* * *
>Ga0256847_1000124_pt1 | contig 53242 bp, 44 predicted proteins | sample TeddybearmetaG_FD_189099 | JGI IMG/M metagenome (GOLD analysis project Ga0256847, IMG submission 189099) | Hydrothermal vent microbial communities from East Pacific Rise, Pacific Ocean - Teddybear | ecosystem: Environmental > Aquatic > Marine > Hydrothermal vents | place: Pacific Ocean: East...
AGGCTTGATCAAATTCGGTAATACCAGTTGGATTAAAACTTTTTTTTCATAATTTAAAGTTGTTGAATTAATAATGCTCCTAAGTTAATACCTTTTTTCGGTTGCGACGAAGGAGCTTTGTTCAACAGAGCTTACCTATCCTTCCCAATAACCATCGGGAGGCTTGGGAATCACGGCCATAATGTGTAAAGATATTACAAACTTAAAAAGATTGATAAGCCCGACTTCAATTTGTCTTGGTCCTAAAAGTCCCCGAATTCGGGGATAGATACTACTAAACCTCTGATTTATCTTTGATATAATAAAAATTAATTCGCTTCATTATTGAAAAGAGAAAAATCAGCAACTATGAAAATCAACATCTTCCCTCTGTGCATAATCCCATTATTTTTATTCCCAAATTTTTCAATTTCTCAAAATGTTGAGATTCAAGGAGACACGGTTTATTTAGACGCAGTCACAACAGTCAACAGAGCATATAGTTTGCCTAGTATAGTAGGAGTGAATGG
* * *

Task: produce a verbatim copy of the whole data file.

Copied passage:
>Ga0256847_1000124_pt1 | contig 53242 bp, 44 predicted proteins | sample TeddybearmetaG_FD_189099 | JGI IMG/M metagenome (GOLD analysis project Ga0256847, IMG submission 189099) | Hydrothermal vent microbial communities from East Pacific Rise, Pacific Ocean - Teddybear | ecosystem: Environmental > Aquatic > Marine > Hydrothermal vents | place: Pacific Ocean: East...
AGGCTTGATCAAATTCGGTAATACCAGTTGGATTAAAACTTTTTTTTCATAATTTAAAGTTGTTGAATTAATAATGCTCCTAAGTTAATACCTTTTTTCGGTTGCGACGAAGGAGCTTTGTTCAACAGAGCTTACCTATCCTTCCCAATAACCATCGGGAGGCTTGGGAATCACGGCCATAATGTGTAAAGATATTACAAACTTAAAAAGATTGATAAGCCCGACTTCAATTTGTCTTGGTCCTAAAAGTCCCCGAATTCGGGGATAGATACTACTAAACCTCTGATTTATCTTTGATATAATAAAAATTAATTCGCTTCATTATTGAAAAGAGAAAAATCAGCAACTATGAAAATCAACATCTTCCCTCTGTGCATAATCCCATTATTTTTATTCCCAAATTTTTCAATTTCTCAAAATGTTGAGATTCAAGGAGACACGGTTTATTTAGACGCAGTCACAACAGTCAACAGAGCATATAGTTTGCCTAGTATAGTAGGAGTGAATGG